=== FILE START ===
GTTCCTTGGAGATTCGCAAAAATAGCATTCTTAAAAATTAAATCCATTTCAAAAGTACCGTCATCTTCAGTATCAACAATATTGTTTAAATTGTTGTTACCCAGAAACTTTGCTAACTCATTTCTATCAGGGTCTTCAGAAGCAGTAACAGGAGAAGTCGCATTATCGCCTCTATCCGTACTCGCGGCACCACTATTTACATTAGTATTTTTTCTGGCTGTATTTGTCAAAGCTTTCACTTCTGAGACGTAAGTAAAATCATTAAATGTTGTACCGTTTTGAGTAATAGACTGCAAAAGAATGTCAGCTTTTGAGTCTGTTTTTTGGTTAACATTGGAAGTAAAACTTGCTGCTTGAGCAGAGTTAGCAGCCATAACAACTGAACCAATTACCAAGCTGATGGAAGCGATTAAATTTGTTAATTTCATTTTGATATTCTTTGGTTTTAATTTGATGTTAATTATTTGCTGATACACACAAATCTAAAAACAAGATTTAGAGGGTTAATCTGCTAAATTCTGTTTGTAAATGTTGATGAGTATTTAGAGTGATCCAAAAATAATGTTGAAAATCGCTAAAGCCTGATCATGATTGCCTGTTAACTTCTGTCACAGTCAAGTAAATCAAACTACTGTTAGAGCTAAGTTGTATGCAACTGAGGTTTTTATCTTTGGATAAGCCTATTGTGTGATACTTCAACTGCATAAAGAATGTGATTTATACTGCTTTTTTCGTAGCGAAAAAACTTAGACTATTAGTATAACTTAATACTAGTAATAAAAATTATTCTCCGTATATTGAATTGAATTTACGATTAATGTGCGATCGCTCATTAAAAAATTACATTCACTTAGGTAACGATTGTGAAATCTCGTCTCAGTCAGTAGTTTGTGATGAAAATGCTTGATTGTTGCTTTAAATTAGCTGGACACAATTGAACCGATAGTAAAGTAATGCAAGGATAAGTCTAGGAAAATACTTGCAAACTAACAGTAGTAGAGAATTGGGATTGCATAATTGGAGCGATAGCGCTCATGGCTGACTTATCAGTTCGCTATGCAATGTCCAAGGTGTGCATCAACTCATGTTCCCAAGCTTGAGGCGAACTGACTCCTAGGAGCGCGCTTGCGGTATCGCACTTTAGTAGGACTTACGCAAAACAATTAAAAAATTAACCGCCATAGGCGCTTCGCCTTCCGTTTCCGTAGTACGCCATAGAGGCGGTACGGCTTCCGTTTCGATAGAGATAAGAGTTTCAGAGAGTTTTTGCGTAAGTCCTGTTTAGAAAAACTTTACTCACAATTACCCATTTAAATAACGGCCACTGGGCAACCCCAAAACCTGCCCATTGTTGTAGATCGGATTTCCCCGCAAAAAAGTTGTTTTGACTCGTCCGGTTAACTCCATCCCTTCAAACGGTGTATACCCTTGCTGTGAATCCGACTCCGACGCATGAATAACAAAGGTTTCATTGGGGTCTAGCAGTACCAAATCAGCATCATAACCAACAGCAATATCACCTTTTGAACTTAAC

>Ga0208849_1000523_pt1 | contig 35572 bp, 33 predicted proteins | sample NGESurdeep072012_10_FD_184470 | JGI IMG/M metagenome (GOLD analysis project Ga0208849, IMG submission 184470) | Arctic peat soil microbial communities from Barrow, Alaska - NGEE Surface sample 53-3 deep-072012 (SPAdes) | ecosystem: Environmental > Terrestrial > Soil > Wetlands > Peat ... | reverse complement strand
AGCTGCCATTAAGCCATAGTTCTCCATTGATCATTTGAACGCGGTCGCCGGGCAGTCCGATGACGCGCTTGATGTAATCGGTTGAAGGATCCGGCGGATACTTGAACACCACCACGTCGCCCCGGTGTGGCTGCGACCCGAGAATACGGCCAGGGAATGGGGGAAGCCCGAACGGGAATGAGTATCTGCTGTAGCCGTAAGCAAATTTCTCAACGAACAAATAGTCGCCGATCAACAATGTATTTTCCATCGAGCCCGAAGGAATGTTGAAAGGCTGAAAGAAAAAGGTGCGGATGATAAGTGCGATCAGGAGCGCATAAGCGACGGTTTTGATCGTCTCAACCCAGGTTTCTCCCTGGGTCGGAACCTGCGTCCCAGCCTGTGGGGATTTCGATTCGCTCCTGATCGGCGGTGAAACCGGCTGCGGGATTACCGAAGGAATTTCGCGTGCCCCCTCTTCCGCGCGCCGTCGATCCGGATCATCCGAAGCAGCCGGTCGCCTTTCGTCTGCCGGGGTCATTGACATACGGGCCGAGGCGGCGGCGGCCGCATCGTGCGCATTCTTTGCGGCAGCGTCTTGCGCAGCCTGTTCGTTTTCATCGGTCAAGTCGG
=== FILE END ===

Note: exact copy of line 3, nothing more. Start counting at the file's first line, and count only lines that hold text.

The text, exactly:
AGCTGCCATTAAGCCATAGTTCTCCATTGATCATTTGAACGCGGTCGCCGGGCAGTCCGATGACGCGCTTGATGTAATCGGTTGAAGGATCCGGCGGATACTTGAACACCACCACGTCGCCCCGGTGTGGCTGCGACCCGAGAATACGGCCAGGGAATGGGGGAAGCCCGAACGGGAATGAGTATCTGCTGTAGCCGTAAGCAAATTTCTCAACGAACAAATAGTCGCCGATCAACAATGTATTTTCCATCGAGCCCGAAGGAATGTTGAAAGGCTGAAAGAAAAAGGTGCGGATGATAAGTGCGATCAGGAGCGCATAAGCGACGGTTTTGATCGTCTCAACCCAGGTTTCTCCCTGGGTCGGAACCTGCGTCCCAGCCTGTGGGGATTTCGATTCGCTCCTGATCGGCGGTGAAACCGGCTGCGGGATTACCGAAGGAATTTCGCGTGCCCCCTCTTCCGCGCGCCGTCGATCCGGATCATCCGAAGCAGCCGGTCGCCTTTCGTCTGCCGGGGTCATTGACATACGGGCCGAGGCGGCGGCGGCCGCATCGTGCGCATTCTTTGCGGCAGCGTCTTGCGCAGCCTGTTCGTTTTCATCGGTCAAGTCGG